Discrimination endemic in religious schools around Australia: new report finds

March 25, 2024 - LGBTQ+ discrimination is endemic in religious schools and organisations around Australia, a groundbreaking report by Equality Australia has found.  

Australia is also out of step with international law and practice and LGBTQ+ students are more likely to attend an independent school that discriminates against them than supports them.  

Reform is urgently needed at a Commonwealth level and in all states and territories, recommends the report, which is the first attempt to fully quantify the impact and scale of the problem.  

“We have uncovered the tip of an ugly iceberg of LGBTQ+ discrimination,” said report author and Equality Australia Legal Director Ghassan Kassisieh.  

“For every person who speaks publicly there are countless more who have either been discriminated against because of who they are, or are hiding it because they fear the repercussions.” 

One in three students and almost two in five staff are enrolled or employed in private schools, most of which are religiously affiliated. More than 70,000 students and 10,000 staff in non-government schools are estimated to be LGBTQ+, according to the report, which includes 26 personal accounts of discrimination.   

“We are talking about students who have been forced out of school or teachers who have been fired from their jobs or denied promotions. In other cases, children have been told they are going to hell,” Mr Kassisieh said. 

“These organisations rely on billions of dollars of public funding but are not required to comply with the same laws when it comes to employment, education and service delivery as other organisations. 

“The law in Australia is out of step with 21st century community expectations and it urgently needs to change. Everyone deserves the same legal protections from discrimination.” 

The report also found that Catholic school authorities maintain a damaging and oppressive culture of silence, with 9 out of ten of those reviewed (educating 70% of all students in Australian Catholic schools) publishing so little information about LGBTQ+ inclusion that prospective parents, students or employees can’t tell whether they will be welcomed or face discrimination.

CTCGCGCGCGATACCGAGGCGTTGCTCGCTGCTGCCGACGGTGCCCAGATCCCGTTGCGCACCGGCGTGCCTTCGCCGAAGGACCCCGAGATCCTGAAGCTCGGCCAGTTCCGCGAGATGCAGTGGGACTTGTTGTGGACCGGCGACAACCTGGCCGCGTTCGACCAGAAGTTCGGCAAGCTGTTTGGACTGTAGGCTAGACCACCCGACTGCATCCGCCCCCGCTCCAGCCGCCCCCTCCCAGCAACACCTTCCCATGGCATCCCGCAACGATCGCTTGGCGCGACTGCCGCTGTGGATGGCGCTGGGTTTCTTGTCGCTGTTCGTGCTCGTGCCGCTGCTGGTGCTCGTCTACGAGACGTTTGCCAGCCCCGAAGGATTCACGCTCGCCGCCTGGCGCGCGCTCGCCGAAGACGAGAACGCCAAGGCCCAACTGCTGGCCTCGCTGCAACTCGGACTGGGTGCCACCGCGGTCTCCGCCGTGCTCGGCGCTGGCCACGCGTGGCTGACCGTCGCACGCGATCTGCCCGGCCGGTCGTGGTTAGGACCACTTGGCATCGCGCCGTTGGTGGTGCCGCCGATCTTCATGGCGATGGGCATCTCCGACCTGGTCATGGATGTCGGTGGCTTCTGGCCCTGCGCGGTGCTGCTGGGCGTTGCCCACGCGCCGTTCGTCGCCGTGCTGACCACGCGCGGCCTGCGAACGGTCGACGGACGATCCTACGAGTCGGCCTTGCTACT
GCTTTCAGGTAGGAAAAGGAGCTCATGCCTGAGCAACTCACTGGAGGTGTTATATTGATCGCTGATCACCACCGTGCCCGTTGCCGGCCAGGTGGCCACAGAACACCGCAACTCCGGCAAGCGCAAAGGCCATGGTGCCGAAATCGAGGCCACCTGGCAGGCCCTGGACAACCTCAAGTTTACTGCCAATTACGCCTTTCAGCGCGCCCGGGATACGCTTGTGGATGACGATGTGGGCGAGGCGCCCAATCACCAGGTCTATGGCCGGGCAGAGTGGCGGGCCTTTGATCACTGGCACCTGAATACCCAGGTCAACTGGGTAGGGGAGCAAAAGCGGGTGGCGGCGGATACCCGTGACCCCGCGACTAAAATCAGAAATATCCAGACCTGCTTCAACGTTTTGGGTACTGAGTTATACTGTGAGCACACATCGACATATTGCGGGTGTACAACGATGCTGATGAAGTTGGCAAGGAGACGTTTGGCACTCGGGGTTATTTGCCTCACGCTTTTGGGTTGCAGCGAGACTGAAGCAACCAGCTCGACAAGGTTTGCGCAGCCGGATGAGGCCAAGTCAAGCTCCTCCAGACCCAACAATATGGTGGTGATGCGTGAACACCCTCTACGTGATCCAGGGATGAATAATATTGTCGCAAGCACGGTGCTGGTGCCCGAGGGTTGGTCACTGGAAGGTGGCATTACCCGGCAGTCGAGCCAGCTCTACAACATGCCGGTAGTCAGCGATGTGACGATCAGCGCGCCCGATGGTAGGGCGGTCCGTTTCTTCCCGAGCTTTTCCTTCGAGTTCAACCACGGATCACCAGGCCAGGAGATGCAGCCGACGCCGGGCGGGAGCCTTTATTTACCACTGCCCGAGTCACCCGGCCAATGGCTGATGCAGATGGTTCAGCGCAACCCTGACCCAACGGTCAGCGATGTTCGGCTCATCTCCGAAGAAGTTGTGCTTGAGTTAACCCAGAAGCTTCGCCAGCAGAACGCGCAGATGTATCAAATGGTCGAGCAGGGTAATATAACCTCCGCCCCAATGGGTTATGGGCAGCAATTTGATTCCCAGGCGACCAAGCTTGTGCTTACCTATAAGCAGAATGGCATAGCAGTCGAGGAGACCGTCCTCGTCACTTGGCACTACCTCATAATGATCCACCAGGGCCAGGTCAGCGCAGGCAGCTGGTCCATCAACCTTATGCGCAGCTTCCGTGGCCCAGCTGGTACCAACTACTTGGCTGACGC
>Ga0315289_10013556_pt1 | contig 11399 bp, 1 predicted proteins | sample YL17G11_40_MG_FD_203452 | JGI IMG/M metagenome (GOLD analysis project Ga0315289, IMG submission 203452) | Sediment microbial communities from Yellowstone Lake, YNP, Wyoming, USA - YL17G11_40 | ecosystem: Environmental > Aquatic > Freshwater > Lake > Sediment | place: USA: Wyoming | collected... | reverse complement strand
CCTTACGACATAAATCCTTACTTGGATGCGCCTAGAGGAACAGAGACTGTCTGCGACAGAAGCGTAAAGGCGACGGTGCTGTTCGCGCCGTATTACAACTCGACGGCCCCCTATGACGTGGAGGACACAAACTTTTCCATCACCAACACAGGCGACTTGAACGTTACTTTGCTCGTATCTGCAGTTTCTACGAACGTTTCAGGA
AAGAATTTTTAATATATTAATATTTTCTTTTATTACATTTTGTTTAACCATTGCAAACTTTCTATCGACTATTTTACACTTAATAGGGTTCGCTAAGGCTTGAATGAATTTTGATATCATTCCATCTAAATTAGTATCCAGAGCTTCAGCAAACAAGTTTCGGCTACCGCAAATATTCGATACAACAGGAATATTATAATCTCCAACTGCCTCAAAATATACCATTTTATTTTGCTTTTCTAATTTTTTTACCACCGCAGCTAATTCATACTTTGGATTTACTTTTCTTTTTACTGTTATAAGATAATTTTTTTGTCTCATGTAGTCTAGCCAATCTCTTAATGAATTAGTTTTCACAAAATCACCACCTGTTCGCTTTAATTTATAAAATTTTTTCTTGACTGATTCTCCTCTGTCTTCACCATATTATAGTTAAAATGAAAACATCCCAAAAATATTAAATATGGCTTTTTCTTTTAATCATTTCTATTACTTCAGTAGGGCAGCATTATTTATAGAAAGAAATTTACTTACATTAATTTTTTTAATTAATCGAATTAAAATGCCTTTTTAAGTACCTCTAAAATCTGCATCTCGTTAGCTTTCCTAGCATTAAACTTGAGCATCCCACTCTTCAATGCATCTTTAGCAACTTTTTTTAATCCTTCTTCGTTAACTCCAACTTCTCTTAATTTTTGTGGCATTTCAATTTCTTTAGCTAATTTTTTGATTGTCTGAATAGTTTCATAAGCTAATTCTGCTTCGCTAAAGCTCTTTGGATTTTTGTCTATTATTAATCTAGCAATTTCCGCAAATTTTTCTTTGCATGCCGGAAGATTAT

This is also the case for almost 1 in 3 independent schools.  

“This points to a systemic suppression of LGBTQ+ identities and lives. For a young person coming of age and exploring who they are, silences about LGBTQ+ people are deafening,” Ms Kassisieh said. 

“Silence says to LGBTQ+ people they must remain hidden and ashamed of who they are if they want to keep their jobs or stay at school.” 

Equality Australia CEO Anna Brown said removing carve-outs that allow religious organisations to discriminate ranked as the most important LGBTIQ+ issue for the LGBTIQ+ community.  

“Successive federal governments have failed to address these gaps in the law which directly impact so many people from our community,” she said. 

“We have spent more than a decade raising this issue, with many reviews and attempts to change the law. 

“It is not acceptable for a religious school – or any employer – to discriminate against a person because they are gay or transgender, or because they refuse to be complicit in discrimination against LGBTQ+ people.” 

The report also found almost 1 in 10 of Australia’s largest faith-based service providers publicly discriminate against LGBTQ+ people while almost 4 in 10 are silent in their positions on LGBTQ+ inclusion.  

Four in 10 people work for an organisation that has an unclear position or discriminates against LGBTQ+ people.  

“The door should always be open to LGBTQ+ people who need healthcare, housing or disability support – no matter who is delivering that service,” Mr Kassisieh said. 

“Sitting on the fence is no longer good enough. Services must be inclusive and say so, to ensure equal access for everyone who needs support.” 

Introducing the report, the Hon Michael Kirby AC CMG, former justice of the High Court of Australia, described the broad-based religious exemptions in anti-discrimination laws as “neither principled nor just” and said the direction the report took to reform was “basically simple”. 

“There is increasing understanding, and broad acceptance in Australia, that the past overly broad religious exemptions go beyond what is essential and sometimes diminish the enjoyment of the dignity and rights of others,” he said. 

For the full report HERE. 

For an explainer video HERE. 

Media alert: 

WHAT: Launch of Dismissed, Denied and Demeaned: a national report on LGBTQ+ discrimination in faith-based schools and organisations 

WHO: Equality Australia Legal Director and report author Ghassan Kassisieh, Equality Australia CEO Anna Brown, former student James Elliot-Watson and his twin brother Bradley, and teacher Karen Pack  

WHEN: 9.30am Monday 25 March 

WHERE: Senate Courtyard, Parliament House, Canberra 

NOTE FOR MEDIA: interviews with James and Karen can be arranged with Emily Mulligan (0411 207 633) 

Emily Mulligan | Engagement Director, 0411 207 633,  

emily.mulligan@equalityaustralia.org.au & media@equalityaustralia.org.au 

Tara Ravens | Media Manager, 0408 898 154,